New technology projects the engine of 2015 economic growth

Azzure IT helps CN creativeMore than a third (36%) of UK companies plan to increase the number of IT jobs and technology professionals that they hire during the first half of 2015, according to new research from specialist IT recruiter Robert Half Technology.  UK CIOs say that this growth in demand is being fuelled by the need to expand teams to cope with new IT projects and initiatives (62%), moving to cloud based infrastructure (51%) and product or service expansion (40%). Business growth is encouraging a further 28% of businesses to source more IT professionals in 2015.

The rate at which companies will hire new IT professionals will accelerate still further in the second half of the year, with 41% of CIOs predicting that they will take on new staff.

With technology skills continuing to grow in demand, the majority of IT leaders (96%) are already reporting that they find it either ‘somewhat’ (64%) or ‘very’ (32%) difficult to find skilled IT professionals.  Whilst that proportion is similar across regions, size and types of business, higher numbers of CIOs from the South West / Wales region (45%) and Midlands region (50%) report that it is ‘very’ difficult to find the right IT skills.

This lack of IT skills is also driving retention concerns among CIOs that they will lose their top IT performers to other roles in the year ahead.  A high majority (89%) say that they are either ‘somewhat’ (63%) or ‘very’ (26%) concerned about losing top IT performers.

Incentives to retain top performers such as salaries and bonuses will come under increasing pressure this year as companies struggle to retain their best IT people.  More than four in 10 (41%) CIOs say that they expect to increase salaries for IT professionals in 2015 while a fifth (20%) expect to pay out extra bonuses.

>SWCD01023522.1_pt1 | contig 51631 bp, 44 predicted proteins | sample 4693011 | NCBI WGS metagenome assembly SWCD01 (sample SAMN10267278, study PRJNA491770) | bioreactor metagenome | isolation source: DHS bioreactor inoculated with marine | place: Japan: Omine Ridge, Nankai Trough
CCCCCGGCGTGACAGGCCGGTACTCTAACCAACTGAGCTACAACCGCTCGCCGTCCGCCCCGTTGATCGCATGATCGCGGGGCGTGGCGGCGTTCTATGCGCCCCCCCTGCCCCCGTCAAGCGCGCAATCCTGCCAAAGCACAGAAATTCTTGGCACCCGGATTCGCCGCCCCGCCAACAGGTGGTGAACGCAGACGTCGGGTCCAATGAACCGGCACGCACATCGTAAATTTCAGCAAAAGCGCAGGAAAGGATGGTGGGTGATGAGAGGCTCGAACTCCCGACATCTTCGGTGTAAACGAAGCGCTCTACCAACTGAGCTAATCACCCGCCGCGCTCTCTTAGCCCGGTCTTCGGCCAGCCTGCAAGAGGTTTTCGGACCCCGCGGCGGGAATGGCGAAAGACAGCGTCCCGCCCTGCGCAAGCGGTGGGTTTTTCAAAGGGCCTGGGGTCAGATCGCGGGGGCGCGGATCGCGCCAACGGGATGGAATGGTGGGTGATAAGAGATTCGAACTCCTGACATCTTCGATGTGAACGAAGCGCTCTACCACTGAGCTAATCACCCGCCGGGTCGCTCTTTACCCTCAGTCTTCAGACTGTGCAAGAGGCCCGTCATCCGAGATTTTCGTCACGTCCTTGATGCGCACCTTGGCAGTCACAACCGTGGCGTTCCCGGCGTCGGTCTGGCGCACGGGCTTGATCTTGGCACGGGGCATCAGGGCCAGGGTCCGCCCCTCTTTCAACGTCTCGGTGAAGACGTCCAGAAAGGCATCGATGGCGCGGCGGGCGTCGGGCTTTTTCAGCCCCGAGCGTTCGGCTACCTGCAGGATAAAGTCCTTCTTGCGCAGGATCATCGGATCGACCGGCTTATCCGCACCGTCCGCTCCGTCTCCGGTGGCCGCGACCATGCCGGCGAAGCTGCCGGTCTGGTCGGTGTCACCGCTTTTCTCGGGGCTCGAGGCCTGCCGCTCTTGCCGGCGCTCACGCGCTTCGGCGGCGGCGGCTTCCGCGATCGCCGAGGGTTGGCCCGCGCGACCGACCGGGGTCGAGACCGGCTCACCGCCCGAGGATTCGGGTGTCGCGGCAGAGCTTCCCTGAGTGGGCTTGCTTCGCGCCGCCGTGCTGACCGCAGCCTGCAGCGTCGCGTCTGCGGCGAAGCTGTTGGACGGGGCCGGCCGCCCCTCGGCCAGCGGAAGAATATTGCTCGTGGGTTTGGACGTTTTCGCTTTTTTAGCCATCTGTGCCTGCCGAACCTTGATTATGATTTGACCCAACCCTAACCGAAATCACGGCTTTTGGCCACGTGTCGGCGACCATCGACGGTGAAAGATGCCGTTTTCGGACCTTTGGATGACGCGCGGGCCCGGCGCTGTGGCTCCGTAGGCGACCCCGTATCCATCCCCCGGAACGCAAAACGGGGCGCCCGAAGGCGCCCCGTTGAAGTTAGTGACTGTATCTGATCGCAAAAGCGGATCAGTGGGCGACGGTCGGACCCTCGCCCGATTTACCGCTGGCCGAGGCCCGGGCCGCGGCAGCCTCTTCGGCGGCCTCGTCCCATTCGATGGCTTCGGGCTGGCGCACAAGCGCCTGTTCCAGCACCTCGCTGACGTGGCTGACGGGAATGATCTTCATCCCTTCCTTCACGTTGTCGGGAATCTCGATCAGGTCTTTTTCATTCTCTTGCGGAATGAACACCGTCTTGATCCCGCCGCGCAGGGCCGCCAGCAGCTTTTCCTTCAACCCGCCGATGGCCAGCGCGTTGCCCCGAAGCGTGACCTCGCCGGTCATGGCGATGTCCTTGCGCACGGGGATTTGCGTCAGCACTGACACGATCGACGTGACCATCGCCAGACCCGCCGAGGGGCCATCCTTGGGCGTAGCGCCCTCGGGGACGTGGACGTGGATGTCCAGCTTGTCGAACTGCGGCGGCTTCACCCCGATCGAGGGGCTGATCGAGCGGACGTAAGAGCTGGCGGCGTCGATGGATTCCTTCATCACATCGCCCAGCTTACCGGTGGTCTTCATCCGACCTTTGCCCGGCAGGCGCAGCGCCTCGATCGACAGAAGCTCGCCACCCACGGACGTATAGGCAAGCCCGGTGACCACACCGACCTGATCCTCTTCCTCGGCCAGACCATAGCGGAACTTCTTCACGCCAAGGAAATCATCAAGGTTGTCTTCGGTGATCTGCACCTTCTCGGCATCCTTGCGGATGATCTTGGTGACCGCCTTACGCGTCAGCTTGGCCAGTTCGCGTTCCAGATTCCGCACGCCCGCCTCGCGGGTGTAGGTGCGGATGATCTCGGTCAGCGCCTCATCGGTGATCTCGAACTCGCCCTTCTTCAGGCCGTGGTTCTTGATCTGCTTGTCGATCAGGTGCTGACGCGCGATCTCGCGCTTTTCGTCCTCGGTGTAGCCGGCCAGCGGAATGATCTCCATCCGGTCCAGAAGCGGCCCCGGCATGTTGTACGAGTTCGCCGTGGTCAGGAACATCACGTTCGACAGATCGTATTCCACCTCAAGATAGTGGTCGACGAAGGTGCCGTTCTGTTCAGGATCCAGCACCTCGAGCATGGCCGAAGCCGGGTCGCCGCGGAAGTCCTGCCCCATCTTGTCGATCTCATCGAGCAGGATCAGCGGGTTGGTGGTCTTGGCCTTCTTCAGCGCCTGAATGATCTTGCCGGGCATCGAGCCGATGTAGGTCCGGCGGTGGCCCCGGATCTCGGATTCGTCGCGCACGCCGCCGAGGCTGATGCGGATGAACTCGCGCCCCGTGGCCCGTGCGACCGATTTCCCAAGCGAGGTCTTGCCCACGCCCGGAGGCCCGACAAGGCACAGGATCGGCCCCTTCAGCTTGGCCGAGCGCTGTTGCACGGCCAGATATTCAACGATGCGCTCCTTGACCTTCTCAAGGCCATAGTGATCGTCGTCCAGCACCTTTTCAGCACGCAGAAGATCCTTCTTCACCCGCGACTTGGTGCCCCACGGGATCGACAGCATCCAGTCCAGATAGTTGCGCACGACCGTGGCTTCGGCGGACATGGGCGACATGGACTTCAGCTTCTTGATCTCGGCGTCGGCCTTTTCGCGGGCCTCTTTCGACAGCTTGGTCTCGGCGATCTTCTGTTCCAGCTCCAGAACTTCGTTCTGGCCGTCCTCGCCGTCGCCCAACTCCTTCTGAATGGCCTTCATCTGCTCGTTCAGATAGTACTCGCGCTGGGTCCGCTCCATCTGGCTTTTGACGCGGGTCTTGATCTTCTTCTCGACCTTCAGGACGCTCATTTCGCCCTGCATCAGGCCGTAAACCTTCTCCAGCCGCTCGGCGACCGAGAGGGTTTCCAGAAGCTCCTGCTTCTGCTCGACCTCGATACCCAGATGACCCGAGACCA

Charlie Grubb, Associate Director at Robert Half Technology, commented: “Many IT projects and technology-based products and initiatives were put on hold during the downturn, with the bulk of IT budgets devoted to ‘keeping the lights on’ rather than introducing new ways of interacting with customers, or running the business more efficiently.  However, the recent economic recovery has encouraged organisations across the board to turn their plans back into action.  This is creating a stronger demand for IT professionals, which in turn is leading to concerns about losing top performers to competitors and a belief that incentives such as salary and bonuses will need to rise this year. While financial remuneration is key to employee retention of all skilled professionals, it’s important to remember that IT people are motivated by other factors as well, including technical training, the ability to work with leading edge technologies and contribute to business success.  We are already finding that companies need to act decisively when making job offers to IT professionals if they are not to lose out and the pressure on the IT jobs market will continue to increase, particularly in the second half of this year.”

The bi-annual study was developed by Robert Half UK and conducted by an independent research firm.  The study is based on more than 200 interviews with UK CIOs, with the results segmented by size, sector and geographic location.

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